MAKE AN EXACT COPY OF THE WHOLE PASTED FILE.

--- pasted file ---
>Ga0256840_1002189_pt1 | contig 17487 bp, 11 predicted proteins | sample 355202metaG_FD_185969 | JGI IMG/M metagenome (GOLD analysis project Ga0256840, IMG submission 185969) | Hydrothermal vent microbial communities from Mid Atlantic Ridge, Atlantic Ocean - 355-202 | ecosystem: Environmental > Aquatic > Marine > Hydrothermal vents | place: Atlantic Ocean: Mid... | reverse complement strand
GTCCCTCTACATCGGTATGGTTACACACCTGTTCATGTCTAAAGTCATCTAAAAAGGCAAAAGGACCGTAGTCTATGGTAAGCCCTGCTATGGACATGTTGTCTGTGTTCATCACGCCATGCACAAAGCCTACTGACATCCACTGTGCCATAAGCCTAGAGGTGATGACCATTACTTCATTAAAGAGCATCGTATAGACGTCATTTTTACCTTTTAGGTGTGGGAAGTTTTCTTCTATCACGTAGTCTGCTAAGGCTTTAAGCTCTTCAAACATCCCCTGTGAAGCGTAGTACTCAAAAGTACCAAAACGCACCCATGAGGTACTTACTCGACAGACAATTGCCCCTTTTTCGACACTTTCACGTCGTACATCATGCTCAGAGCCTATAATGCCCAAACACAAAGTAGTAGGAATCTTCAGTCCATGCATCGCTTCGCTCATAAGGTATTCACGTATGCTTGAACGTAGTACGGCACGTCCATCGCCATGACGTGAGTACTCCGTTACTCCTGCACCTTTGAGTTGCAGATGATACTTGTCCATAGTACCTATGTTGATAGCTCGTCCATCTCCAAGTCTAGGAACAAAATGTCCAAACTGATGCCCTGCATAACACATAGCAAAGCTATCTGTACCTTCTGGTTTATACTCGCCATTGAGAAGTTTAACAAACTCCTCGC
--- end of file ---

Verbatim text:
>Ga0256840_1002189_pt1 | contig 17487 bp, 11 predicted proteins | sample 355202metaG_FD_185969 | JGI IMG/M metagenome (GOLD analysis project Ga0256840, IMG submission 185969) | Hydrothermal vent microbial communities from Mid Atlantic Ridge, Atlantic Ocean - 355-202 | ecosystem: Environmental > Aquatic > Marine > Hydrothermal vents | place: Atlantic Ocean: Mid... | reverse complement strand
GTCCCTCTACATCGGTATGGTTACACACCTGTTCATGTCTAAAGTCATCTAAAAAGGCAAAAGGACCGTAGTCTATGGTAAGCCCTGCTATGGACATGTTGTCTGTGTTCATCACGCCATGCACAAAGCCTACTGACATCCACTGTGCCATAAGCCTAGAGGTGATGACCATTACTTCATTAAAGAGCATCGTATAGACGTCATTTTTACCTTTTAGGTGTGGGAAGTTTTCTTCTATCACGTAGTCTGCTAAGGCTTTAAGCTCTTCAAACATCCCCTGTGAAGCGTAGTACTCAAAAGTACCAAAACGCACCCATGAGGTACTTACTCGACAGACAATTGCCCCTTTTTCGACACTTTCACGTCGTACATCATGCTCAGAGCCTATAATGCCCAAACACAAAGTAGTAGGAATCTTCAGTCCATGCATCGCTTCGCTCATAAGGTATTCACGTATGCTTGAACGTAGTACGGCACGTCCATCGCCATGACGTGAGTACTCCGTTACTCCTGCACCTTTGAGTTGCAGATGATACTTGTCCATAGTACCTATGTTGATAGCTCGTCCATCTCCAAGTCTAGGAACAAAATGTCCAAACTGATGCCCTGCATAACACATAGCAAAGCTATCTGTACCTTCTGGTTTATACTCGCCATTGAGAAGTTTAACAAACTCCTCGC